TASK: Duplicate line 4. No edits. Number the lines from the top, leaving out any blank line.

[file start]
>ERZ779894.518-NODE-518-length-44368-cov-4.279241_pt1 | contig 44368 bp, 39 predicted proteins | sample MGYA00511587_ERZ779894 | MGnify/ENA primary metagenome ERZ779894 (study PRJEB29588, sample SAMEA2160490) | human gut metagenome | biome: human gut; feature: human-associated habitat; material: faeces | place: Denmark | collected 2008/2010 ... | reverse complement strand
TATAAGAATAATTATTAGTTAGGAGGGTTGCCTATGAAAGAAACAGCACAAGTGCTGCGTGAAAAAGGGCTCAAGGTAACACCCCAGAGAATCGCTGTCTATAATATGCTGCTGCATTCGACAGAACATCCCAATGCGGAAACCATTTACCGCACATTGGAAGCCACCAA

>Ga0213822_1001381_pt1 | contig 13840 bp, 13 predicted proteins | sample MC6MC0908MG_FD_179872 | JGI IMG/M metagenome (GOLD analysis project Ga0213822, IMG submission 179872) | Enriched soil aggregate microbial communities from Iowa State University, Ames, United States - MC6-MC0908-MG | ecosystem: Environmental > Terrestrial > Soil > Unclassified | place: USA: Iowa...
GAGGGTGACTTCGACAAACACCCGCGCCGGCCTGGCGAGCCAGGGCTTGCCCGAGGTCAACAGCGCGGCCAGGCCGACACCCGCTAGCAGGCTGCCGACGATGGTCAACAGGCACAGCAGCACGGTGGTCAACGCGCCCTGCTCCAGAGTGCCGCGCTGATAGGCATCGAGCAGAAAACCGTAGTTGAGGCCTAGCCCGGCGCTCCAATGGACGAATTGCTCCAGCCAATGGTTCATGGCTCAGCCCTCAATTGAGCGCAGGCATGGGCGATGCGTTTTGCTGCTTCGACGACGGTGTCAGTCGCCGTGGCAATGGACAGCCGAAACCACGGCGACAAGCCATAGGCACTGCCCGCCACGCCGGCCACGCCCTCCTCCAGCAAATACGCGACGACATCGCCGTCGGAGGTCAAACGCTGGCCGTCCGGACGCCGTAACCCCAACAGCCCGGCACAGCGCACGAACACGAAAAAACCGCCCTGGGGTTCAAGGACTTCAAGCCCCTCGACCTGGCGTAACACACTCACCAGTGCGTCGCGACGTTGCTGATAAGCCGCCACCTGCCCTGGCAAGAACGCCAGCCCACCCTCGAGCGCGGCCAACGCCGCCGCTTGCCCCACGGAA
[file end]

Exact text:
GAGGGTGACTTCGACAAACACCCGCGCCGGCCTGGCGAGCCAGGGCTTGCCCGAGGTCAACAGCGCGGCCAGGCCGACACCCGCTAGCAGGCTGCCGACGATGGTCAACAGGCACAGCAGCACGGTGGTCAACGCGCCCTGCTCCAGAGTGCCGCGCTGATAGGCATCGAGCAGAAAACCGTAGTTGAGGCCTAGCCCGGCGCTCCAATGGACGAATTGCTCCAGCCAATGGTTCATGGCTCAGCCCTCAATTGAGCGCAGGCATGGGCGATGCGTTTTGCTGCTTCGACGACGGTGTCAGTCGCCGTGGCAATGGACAGCCGAAACCACGGCGACAAGCCATAGGCACTGCCCGCCACGCCGGCCACGCCCTCCTCCAGCAAATACGCGACGACATCGCCGTCGGAGGTCAAACGCTGGCCGTCCGGACGCCGTAACCCCAACAGCCCGGCACAGCGCACGAACACGAAAAAACCGCCCTGGGGTTCAAGGACTTCAAGCCCCTCGACCTGGCGTAACACACTCACCAGTGCGTCGCGACGTTGCTGATAAGCCGCCACCTGCCCTGGCAAGAACGCCAGCCCACCCTCGAGCGCGGCCAACGCCGCCGCTTGCCCCACGGAA